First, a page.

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Simply the Best: 5o5 celebration at Hayling Island

by Dougal Henshall 7 Mar 10:17 PST 4 March 2023
Top of the world! Just a few of the UK's World Champions and their years (l-r) Larry Marks 1969, 1970, Peter White 1973, Ian Pinnell 2008, Bill Masterman 1995, Keith Paul 1962, Tim Hancock 1993, Derek Farrant 1965, 1971, Jeremy Robinson 1995 © Leonie Austin

It is one of those sadder facts for our long established 'senior' classes, that when they were first developed, no one could have envisaged that they would still be at the forefront of our sport a lifetime later.

Those hardy innovators could hardly have foreseen that they were creating a generation of icons, and even if some well meaning (and forward looking) soul had told them that they were onto something special, there simply wasn't the means to easily document it. Just getting pictures way back then would be an issue, with black and white photography dominating, which for most people meant 127 format negatives taken on a 'box brownie' or equivalent. There were of course the wonderful pioneers of marine photography, the Bekens, then the supremely gifted Eileen Ramsay, but even their pictures are few and far between.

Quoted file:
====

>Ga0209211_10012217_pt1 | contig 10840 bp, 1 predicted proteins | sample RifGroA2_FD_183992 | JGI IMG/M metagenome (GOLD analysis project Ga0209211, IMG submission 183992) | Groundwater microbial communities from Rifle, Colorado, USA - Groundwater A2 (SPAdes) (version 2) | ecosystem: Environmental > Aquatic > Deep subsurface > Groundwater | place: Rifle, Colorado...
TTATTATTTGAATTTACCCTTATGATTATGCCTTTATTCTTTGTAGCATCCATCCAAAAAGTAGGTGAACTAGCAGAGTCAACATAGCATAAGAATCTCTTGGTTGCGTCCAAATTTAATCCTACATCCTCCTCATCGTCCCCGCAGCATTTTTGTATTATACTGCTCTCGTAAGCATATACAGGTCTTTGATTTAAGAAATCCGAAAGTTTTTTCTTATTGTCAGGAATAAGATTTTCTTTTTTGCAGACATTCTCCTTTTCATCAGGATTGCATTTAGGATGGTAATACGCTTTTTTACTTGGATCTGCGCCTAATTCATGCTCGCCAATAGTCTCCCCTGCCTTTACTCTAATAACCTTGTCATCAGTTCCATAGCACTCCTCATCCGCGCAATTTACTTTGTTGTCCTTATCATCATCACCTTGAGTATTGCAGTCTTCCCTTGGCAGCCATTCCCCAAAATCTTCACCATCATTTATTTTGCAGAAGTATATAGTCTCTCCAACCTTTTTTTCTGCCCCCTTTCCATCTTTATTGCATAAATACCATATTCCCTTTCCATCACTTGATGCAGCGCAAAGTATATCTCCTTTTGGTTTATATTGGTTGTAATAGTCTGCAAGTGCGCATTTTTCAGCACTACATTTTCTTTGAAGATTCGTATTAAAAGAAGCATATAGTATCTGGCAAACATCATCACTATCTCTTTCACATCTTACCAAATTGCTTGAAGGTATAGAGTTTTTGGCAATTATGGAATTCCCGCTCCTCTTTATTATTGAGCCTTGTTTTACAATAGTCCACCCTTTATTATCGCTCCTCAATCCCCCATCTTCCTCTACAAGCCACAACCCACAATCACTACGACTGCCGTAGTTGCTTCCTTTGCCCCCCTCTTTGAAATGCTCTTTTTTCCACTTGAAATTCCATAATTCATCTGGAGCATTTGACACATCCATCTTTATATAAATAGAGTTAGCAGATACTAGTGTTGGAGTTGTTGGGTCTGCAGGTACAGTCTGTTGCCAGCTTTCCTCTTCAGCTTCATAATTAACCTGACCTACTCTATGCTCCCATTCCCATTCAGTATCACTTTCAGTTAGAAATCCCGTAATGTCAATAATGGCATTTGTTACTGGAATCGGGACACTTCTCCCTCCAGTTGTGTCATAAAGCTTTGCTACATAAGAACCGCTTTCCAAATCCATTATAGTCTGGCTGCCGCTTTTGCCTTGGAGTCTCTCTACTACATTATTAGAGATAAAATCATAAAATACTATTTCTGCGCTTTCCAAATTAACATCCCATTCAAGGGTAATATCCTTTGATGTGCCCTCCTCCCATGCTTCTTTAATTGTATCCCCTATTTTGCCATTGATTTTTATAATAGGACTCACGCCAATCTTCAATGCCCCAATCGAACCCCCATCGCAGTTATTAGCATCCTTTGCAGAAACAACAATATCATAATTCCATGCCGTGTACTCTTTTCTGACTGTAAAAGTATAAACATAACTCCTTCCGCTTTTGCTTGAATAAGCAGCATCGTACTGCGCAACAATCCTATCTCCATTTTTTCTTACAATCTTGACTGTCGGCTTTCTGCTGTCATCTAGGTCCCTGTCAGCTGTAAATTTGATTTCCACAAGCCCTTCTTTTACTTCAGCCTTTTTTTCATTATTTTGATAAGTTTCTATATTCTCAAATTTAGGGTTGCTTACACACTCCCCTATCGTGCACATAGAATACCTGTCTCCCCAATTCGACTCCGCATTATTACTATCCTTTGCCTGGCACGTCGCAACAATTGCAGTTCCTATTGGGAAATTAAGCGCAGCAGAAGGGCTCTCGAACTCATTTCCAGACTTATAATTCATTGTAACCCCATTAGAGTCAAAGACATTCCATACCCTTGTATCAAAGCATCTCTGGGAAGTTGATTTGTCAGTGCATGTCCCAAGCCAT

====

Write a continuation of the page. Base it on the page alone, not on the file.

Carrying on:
Little wonder then that what happened at the birth of a new class, not to mention the all-important 'why', is often shrouded in mystery and doubt, but if the researcher digs deep enough, then there are still people around today who were there. Better still, some might even have had a camera to hand as well, the real difficulty comes in finding them on a day when their heads are clear.

This was the task facing writer Dougal Henshall as he set out to document the last great 'untold' narrative of dinghy development, the story of the 5o5. His project harked back to when he was writing for another sailing magazine and ran the highly successful 'Top Ten UK Dinghy Designs' series, which had the FiveO placed at Number 1. That article was titled 'Simply the Best', and when he made a presentation to the 5o5 Class at the Dinghy Show, the comment was made that this would be a cracking title for a book about the boat. First though the writing for the books on the Contender and Merlin Rocket had to be completed, before in 2016 serious work started on the next project, which from the outset had the working title of Simply the Best. It would have been a much easier and quicker task to write the story from the perspective of the 5o5 in the UK, and there was no shortage of material had this approach been taken. But, set against that, from the very beginning, the 5o5 has been all about international competition, so the writing had to reflect the glory of the boat wherever it was raced, from the heat of South America to the very cold waters of northern Finland.

However, if there has been one consistent feature in the story of the FiveO it has been that 'Home has to be Hayling'.